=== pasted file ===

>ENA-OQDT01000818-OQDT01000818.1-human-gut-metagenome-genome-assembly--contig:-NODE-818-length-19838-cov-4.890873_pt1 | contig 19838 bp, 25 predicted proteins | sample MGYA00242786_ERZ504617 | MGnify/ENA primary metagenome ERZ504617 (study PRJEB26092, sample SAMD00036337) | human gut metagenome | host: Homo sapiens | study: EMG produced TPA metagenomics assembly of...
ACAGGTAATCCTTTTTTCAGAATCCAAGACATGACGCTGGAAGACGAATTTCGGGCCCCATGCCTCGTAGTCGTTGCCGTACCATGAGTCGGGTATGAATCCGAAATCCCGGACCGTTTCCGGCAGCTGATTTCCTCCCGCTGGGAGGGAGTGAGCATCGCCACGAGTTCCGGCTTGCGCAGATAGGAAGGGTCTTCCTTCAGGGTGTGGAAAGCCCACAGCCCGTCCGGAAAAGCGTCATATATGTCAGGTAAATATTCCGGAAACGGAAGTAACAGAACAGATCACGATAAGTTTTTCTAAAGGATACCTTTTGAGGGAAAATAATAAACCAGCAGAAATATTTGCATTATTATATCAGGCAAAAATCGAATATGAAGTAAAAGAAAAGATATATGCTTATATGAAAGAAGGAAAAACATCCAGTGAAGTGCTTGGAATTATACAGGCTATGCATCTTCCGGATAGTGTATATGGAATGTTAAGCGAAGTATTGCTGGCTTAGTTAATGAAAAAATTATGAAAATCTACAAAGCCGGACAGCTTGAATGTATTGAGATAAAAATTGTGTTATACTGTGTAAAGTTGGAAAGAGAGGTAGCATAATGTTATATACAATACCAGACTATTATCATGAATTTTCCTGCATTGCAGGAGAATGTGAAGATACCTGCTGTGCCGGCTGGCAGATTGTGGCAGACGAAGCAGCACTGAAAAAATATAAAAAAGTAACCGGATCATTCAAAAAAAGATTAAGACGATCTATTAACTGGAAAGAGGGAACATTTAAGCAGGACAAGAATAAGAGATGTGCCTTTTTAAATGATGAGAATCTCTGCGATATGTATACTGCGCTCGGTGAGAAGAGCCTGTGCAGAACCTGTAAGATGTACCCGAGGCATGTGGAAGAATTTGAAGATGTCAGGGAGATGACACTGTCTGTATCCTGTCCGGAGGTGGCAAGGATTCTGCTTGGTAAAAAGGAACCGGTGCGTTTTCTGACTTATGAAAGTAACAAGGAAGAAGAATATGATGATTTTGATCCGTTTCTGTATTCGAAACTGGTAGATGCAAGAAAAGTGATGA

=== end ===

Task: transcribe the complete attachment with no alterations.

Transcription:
>ENA-OQDT01000818-OQDT01000818.1-human-gut-metagenome-genome-assembly--contig:-NODE-818-length-19838-cov-4.890873_pt1 | contig 19838 bp, 25 predicted proteins | sample MGYA00242786_ERZ504617 | MGnify/ENA primary metagenome ERZ504617 (study PRJEB26092, sample SAMD00036337) | human gut metagenome | host: Homo sapiens | study: EMG produced TPA metagenomics assembly of...
ACAGGTAATCCTTTTTTCAGAATCCAAGACATGACGCTGGAAGACGAATTTCGGGCCCCATGCCTCGTAGTCGTTGCCGTACCATGAGTCGGGTATGAATCCGAAATCCCGGACCGTTTCCGGCAGCTGATTTCCTCCCGCTGGGAGGGAGTGAGCATCGCCACGAGTTCCGGCTTGCGCAGATAGGAAGGGTCTTCCTTCAGGGTGTGGAAAGCCCACAGCCCGTCCGGAAAAGCGTCATATATGTCAGGTAAATATTCCGGAAACGGAAGTAACAGAACAGATCACGATAAGTTTTTCTAAAGGATACCTTTTGAGGGAAAATAATAAACCAGCAGAAATATTTGCATTATTATATCAGGCAAAAATCGAATATGAAGTAAAAGAAAAGATATATGCTTATATGAAAGAAGGAAAAACATCCAGTGAAGTGCTTGGAATTATACAGGCTATGCATCTTCCGGATAGTGTATATGGAATGTTAAGCGAAGTATTGCTGGCTTAGTTAATGAAAAAATTATGAAAATCTACAAAGCCGGACAGCTTGAATGTATTGAGATAAAAATTGTGTTATACTGTGTAAAGTTGGAAAGAGAGGTAGCATAATGTTATATACAATACCAGACTATTATCATGAATTTTCCTGCATTGCAGGAGAATGTGAAGATACCTGCTGTGCCGGCTGGCAGATTGTGGCAGACGAAGCAGCACTGAAAAAATATAAAAAAGTAACCGGATCATTCAAAAAAAGATTAAGACGATCTATTAACTGGAAAGAGGGAACATTTAAGCAGGACAAGAATAAGAGATGTGCCTTTTTAAATGATGAGAATCTCTGCGATATGTATACTGCGCTCGGTGAGAAGAGCCTGTGCAGAACCTGTAAGATGTACCCGAGGCATGTGGAAGAATTTGAAGATGTCAGGGAGATGACACTGTCTGTATCCTGTCCGGAGGTGGCAAGGATTCTGCTTGGTAAAAAGGAACCGGTGCGTTTTCTGACTTATGAAAGTAACAAGGAAGAAGAATATGATGATTTTGATCCGTTTCTGTATTCGAAACTGGTAGATGCAAGAAAAGTGATGA